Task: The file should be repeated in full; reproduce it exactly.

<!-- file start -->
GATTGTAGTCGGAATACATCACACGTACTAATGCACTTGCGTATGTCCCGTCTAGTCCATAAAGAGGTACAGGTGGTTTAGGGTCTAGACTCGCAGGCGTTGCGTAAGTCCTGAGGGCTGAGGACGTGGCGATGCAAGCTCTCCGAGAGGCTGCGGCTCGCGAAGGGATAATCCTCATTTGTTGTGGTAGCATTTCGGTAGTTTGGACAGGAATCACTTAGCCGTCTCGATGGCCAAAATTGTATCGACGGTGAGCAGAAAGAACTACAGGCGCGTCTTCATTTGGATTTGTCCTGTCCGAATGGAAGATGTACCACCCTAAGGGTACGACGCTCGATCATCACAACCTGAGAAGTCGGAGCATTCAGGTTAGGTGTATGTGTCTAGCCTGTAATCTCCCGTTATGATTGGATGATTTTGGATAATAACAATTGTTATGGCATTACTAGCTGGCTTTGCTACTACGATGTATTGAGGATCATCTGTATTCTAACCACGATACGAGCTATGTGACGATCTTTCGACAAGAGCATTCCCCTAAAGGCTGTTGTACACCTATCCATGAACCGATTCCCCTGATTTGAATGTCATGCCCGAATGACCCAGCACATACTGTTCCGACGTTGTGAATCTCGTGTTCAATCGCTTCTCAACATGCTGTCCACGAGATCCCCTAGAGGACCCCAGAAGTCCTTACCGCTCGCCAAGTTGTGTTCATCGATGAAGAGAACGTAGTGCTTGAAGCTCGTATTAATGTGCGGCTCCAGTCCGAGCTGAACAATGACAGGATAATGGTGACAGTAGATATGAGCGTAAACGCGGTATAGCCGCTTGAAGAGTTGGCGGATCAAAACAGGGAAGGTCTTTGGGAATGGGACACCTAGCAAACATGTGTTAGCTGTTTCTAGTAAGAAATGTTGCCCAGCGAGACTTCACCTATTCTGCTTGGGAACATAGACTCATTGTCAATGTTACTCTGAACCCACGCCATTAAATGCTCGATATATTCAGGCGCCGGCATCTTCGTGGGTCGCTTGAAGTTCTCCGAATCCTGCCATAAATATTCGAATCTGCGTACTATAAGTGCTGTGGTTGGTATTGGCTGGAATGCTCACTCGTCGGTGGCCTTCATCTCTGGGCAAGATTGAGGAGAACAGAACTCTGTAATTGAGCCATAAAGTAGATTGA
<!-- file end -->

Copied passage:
GATTGTAGTCGGAATACATCACACGTACTAATGCACTTGCGTATGTCCCGTCTAGTCCATAAAGAGGTACAGGTGGTTTAGGGTCTAGACTCGCAGGCGTTGCGTAAGTCCTGAGGGCTGAGGACGTGGCGATGCAAGCTCTCCGAGAGGCTGCGGCTCGCGAAGGGATAATCCTCATTTGTTGTGGTAGCATTTCGGTAGTTTGGACAGGAATCACTTAGCCGTCTCGATGGCCAAAATTGTATCGACGGTGAGCAGAAAGAACTACAGGCGCGTCTTCATTTGGATTTGTCCTGTCCGAATGGAAGATGTACCACCCTAAGGGTACGACGCTCGATCATCACAACCTGAGAAGTCGGAGCATTCAGGTTAGGTGTATGTGTCTAGCCTGTAATCTCCCGTTATGATTGGATGATTTTGGATAATAACAATTGTTATGGCATTACTAGCTGGCTTTGCTACTACGATGTATTGAGGATCATCTGTATTCTAACCACGATACGAGCTATGTGACGATCTTTCGACAAGAGCATTCCCCTAAAGGCTGTTGTACACCTATCCATGAACCGATTCCCCTGATTTGAATGTCATGCCCGAATGACCCAGCACATACTGTTCCGACGTTGTGAATCTCGTGTTCAATCGCTTCTCAACATGCTGTCCACGAGATCCCCTAGAGGACCCCAGAAGTCCTTACCGCTCGCCAAGTTGTGTTCATCGATGAAGAGAACGTAGTGCTTGAAGCTCGTATTAATGTGCGGCTCCAGTCCGAGCTGAACAATGACAGGATAATGGTGACAGTAGATATGAGCGTAAACGCGGTATAGCCGCTTGAAGAGTTGGCGGATCAAAACAGGGAAGGTCTTTGGGAATGGGACACCTAGCAAACATGTGTTAGCTGTTTCTAGTAAGAAATGTTGCCCAGCGAGACTTCACCTATTCTGCTTGGGAACATAGACTCATTGTCAATGTTACTCTGAACCCACGCCATTAAATGCTCGATATATTCAGGCGCCGGCATCTTCGTGGGTCGCTTGAAGTTCTCCGAATCCTGCCATAAATATTCGAATCTGCGTACTATAAGTGCTGTGGTTGGTATTGGCTGGAATGCTCACTCGTCGGTGGCCTTCATCTCTGGGCAAGATTGAGGAGAACAGAACTCTGTAATTGAGCCATAAAGTAGATTGA